# Boundary value analysis

APPROACH Coverage based - data Primarily functionality, also applicable in other test varieties Almost all kinds

If the system behaviour changes as soon as the value of a parameter exceeds a particular boundary, this is called a ‘ boundary value’.

The following example demonstrates this:

##### Example

As regards age, the rules pertaining to the issue or non-issue of a loan are as follows:

 Younger than 18 Refuse loan From 18 to 55 incl. Issue standard loan Older than 55 Issue more expensive loan

In this example, there are 3 equivalence classes for the age parameter. The values of 18 and 55 are the boundaries for this parameter. Both boundaries belong in this case to the middle equivalence class of "standard loan", as illustrated in below figure. In practice, it appears that many faults are connected with boundaries. Usually these are simply ‘sloppy programming mistakes’ in which the programmer, for example, has accidentally programmed a “>” instead of a “≥”, or a “=” instead of a “≥”. In the above example, somewhere in the code, the condition "IF age ≤ 18 THEN …" could have been programmed accidentally. In that case, the age of 18 could suddenly be allocated to the first equivalence class ("Refuse loan") instead of to the middle one ("Standard loan").

Apart from in the equivalence classes, boundaries also often occur in the coverage of conditions and decision points. For example, in the lending system the following condition could be defined:

IF ( loan sum > salary ) THEN …

Here, the “loan sum” is the parameter with the boundary of “salary”.
The testing of whether the boundary values have been allocated to the appropriate equivalence class (or outcome of the condition) is a separate test goal that is achieved by means of “ boundary value analysis”.
The technique for carrying out boundary value analysis is simple in the extreme:

• Determine the boundaries of the relevant equivalence class or condition
• Define the following 3 test situations: exactly on the boundary, directly above it, directly below it.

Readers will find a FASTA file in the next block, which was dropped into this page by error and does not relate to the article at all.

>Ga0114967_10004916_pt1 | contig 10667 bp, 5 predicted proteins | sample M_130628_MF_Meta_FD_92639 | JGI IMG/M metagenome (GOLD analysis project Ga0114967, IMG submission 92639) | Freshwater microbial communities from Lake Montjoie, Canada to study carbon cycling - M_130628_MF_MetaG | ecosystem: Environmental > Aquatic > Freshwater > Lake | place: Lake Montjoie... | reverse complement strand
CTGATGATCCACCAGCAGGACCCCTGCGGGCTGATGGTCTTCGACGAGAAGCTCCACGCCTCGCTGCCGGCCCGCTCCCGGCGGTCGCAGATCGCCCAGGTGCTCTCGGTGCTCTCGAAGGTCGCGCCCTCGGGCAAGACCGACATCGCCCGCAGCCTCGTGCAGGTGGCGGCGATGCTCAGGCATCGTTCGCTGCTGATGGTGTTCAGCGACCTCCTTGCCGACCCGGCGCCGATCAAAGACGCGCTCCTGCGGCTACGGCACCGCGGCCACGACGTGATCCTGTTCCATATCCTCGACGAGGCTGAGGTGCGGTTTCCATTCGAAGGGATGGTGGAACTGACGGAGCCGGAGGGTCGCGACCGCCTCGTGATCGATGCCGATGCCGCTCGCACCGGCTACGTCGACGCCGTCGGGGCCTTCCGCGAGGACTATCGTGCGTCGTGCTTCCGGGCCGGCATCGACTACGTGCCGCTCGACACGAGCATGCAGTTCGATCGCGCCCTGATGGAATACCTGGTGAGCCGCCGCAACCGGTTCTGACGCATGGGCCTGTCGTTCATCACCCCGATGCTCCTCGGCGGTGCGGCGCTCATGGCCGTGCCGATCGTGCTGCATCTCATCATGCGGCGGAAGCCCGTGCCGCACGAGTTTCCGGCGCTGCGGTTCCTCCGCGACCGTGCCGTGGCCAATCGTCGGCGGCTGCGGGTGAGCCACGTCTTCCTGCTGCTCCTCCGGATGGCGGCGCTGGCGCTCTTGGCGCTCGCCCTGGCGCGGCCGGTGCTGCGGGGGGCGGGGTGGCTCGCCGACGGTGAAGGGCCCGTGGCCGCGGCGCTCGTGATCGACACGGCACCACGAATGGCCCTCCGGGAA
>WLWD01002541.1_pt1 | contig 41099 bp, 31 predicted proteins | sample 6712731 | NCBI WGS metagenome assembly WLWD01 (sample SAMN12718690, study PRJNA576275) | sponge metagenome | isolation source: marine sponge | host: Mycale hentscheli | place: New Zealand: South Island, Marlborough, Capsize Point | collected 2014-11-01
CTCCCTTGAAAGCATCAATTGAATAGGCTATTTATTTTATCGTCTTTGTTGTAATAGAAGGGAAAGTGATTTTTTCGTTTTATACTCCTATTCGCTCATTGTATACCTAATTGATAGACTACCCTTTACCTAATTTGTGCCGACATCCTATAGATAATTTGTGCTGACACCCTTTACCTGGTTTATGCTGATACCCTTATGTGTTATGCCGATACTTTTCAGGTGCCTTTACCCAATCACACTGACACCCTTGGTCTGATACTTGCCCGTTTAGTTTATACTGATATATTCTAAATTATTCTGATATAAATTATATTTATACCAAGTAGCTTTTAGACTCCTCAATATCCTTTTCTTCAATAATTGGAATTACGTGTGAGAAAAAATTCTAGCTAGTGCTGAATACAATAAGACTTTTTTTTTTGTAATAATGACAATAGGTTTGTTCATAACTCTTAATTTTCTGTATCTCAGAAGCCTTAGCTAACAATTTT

This way of elaborating 3 test situations per boundary value is called the Normal variation. There is also a (S)light variant of boundary value analysis, with which only 2 test situations are tested: the boundary itself plus the adjacent values in the other equivalence class.

If boundary value analysis has not been opted for explicitly, experienced testers will often intuitively apply the slight variant. Indeed, if it is a requirement to test a value from both equivalence classes (above and below the boundary), then “exactly on” and “adjacent to” the boundary value can be selected without any extra effort.

A disadvantage of the slight variant is that this will not uncover certain faults that are found using standard boundary value analysis. An example of this is the previously mentioned fault, in which a “=” has been programmed instead of a “≥”.

Boundary value analysis is not always applicable to equivalence classes or conditions. Boundaries are not always present. Take, for example, the parameter “Gender” with the values (and therefore equivalence classes) of “M” and “F”. There is no such thing as a boundary between the “M” and the “F”. This applies also, for example, to all those parameters in a system that belong to ‘codes’ and ‘types’.

Boundary value analysis is not only applicable to the input side of a system, but also to the output side. Suppose that a sales quote page should contain a maximum of 10 lines. This is then tested using boundary value analysis by printing out an offer with 9 lines, with 10 lines (all the lines on one page) and with 11 lines (eleventh line on second page).

See the following animation for a more detailed explanation:

Coverage groups:

 Process Conditions Data Appearance

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